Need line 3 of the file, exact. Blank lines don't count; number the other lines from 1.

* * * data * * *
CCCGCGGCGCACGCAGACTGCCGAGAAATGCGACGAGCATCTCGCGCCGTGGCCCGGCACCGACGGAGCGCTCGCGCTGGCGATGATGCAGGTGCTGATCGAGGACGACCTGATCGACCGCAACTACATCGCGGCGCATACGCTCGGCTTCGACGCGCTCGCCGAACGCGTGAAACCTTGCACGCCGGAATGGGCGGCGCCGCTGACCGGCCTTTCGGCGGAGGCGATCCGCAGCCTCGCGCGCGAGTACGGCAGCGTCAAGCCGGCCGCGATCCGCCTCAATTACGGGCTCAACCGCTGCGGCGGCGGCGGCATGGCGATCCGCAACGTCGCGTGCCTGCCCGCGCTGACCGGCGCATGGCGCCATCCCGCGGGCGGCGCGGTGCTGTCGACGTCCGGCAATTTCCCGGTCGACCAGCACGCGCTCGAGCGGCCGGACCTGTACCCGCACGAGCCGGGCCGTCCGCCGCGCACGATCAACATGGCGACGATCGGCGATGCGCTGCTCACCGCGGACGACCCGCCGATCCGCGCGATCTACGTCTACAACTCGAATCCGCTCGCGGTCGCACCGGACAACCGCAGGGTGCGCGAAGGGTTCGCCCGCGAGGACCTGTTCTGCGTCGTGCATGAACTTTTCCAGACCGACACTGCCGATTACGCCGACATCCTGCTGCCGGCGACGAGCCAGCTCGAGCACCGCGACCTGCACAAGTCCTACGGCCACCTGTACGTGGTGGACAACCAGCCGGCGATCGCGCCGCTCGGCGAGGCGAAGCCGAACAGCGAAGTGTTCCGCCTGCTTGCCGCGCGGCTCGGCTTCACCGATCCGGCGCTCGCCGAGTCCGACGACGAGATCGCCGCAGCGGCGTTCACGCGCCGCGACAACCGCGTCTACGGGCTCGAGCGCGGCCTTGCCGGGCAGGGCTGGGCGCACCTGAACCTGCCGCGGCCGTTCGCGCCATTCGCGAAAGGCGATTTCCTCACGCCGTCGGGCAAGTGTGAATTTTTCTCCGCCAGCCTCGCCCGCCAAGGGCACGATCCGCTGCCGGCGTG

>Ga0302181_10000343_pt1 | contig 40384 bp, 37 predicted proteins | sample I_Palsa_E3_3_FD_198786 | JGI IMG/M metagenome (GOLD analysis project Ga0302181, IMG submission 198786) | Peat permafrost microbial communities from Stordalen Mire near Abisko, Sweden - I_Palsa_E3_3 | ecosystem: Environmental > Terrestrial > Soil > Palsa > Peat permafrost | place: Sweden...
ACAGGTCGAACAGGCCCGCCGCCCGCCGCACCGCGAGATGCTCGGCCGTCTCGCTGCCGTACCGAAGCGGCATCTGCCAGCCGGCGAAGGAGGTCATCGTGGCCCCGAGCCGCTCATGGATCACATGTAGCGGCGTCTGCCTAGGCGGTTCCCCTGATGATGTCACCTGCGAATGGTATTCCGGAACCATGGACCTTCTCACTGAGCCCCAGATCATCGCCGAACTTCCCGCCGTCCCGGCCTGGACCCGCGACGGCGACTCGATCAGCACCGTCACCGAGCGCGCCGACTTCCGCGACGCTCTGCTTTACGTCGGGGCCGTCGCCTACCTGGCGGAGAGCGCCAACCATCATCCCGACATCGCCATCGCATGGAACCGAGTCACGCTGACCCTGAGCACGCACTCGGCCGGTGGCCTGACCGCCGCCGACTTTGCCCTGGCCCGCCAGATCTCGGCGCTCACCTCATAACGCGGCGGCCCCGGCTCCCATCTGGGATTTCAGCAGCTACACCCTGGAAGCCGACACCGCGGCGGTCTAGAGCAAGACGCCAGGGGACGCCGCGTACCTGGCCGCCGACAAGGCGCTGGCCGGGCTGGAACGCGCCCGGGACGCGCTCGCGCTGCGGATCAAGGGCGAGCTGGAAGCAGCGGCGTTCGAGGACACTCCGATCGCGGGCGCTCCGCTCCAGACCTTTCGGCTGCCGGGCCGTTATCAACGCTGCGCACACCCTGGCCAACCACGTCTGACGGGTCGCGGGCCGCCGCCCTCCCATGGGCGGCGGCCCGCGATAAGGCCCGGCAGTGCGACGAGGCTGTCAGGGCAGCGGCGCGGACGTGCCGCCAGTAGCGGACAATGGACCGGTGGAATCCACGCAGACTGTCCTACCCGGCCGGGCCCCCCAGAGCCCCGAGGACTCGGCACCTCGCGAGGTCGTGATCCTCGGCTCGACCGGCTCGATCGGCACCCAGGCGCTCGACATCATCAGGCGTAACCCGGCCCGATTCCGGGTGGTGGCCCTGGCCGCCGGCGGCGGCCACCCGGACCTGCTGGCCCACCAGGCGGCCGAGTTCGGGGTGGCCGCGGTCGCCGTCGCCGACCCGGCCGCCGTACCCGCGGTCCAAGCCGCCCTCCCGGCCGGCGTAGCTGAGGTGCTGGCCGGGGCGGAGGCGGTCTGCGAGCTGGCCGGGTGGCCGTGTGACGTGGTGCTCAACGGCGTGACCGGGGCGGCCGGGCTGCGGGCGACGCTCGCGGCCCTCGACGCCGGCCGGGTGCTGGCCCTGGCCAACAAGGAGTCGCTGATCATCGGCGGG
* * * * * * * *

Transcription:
ACAGGTCGAACAGGCCCGCCGCCCGCCGCACCGCGAGATGCTCGGCCGTCTCGCTGCCGTACCGAAGCGGCATCTGCCAGCCGGCGAAGGAGGTCATCGTGGCCCCGAGCCGCTCATGGATCACATGTAGCGGCGTCTGCCTAGGCGGTTCCCCTGATGATGTCACCTGCGAATGGTATTCCGGAACCATGGACCTTCTCACTGAGCCCCAGATCATCGCCGAACTTCCCGCCGTCCCGGCCTGGACCCGCGACGGCGACTCGATCAGCACCGTCACCGAGCGCGCCGACTTCCGCGACGCTCTGCTTTACGTCGGGGCCGTCGCCTACCTGGCGGAGAGCGCCAACCATCATCCCGACATCGCCATCGCATGGAACCGAGTCACGCTGACCCTGAGCACGCACTCGGCCGGTGGCCTGACCGCCGCCGACTTTGCCCTGGCCCGCCAGATCTCGGCGCTCACCTCATAACGCGGCGGCCCCGGCTCCCATCTGGGATTTCAGCAGCTACACCCTGGAAGCCGACACCGCGGCGGTCTAGAGCAAGACGCCAGGGGACGCCGCGTACCTGGCCGCCGACAAGGCGCTGGCCGGGCTGGAACGCGCCCGGGACGCGCTCGCGCTGCGGATCAAGGGCGAGCTGGAAGCAGCGGCGTTCGAGGACACTCCGATCGCGGGCGCTCCGCTCCAGACCTTTCGGCTGCCGGGCCGTTATCAACGCTGCGCACACCCTGGCCAACCACGTCTGACGGGTCGCGGGCCGCCGCCCTCCCATGGGCGGCGGCCCGCGATAAGGCCCGGCAGTGCGACGAGGCTGTCAGGGCAGCGGCGCGGACGTGCCGCCAGTAGCGGACAATGGACCGGTGGAATCCACGCAGACTGTCCTACCCGGCCGGGCCCCCCAGAGCCCCGAGGACTCGGCACCTCGCGAGGTCGTGATCCTCGGCTCGACCGGCTCGATCGGCACCCAGGCGCTCGACATCATCAGGCGTAACCCGGCCCGATTCCGGGTGGTGGCCCTGGCCGCCGGCGGCGGCCACCCGGACCTGCTGGCCCACCAGGCGGCCGAGTTCGGGGTGGCCGCGGTCGCCGTCGCCGACCCGGCCGCCGTACCCGCGGTCCAAGCCGCCCTCCCGGCCGGCGTAGCTGAGGTGCTGGCCGGGGCGGAGGCGGTCTGCGAGCTGGCCGGGTGGCCGTGTGACGTGGTGCTCAACGGCGTGACCGGGGCGGCCGGGCTGCGGGCGACGCTCGCGGCCCTCGACGCCGGCCGGGTGCTGGCCCTGGCCAACAAGGAGTCGCTGATCATCGGCGGG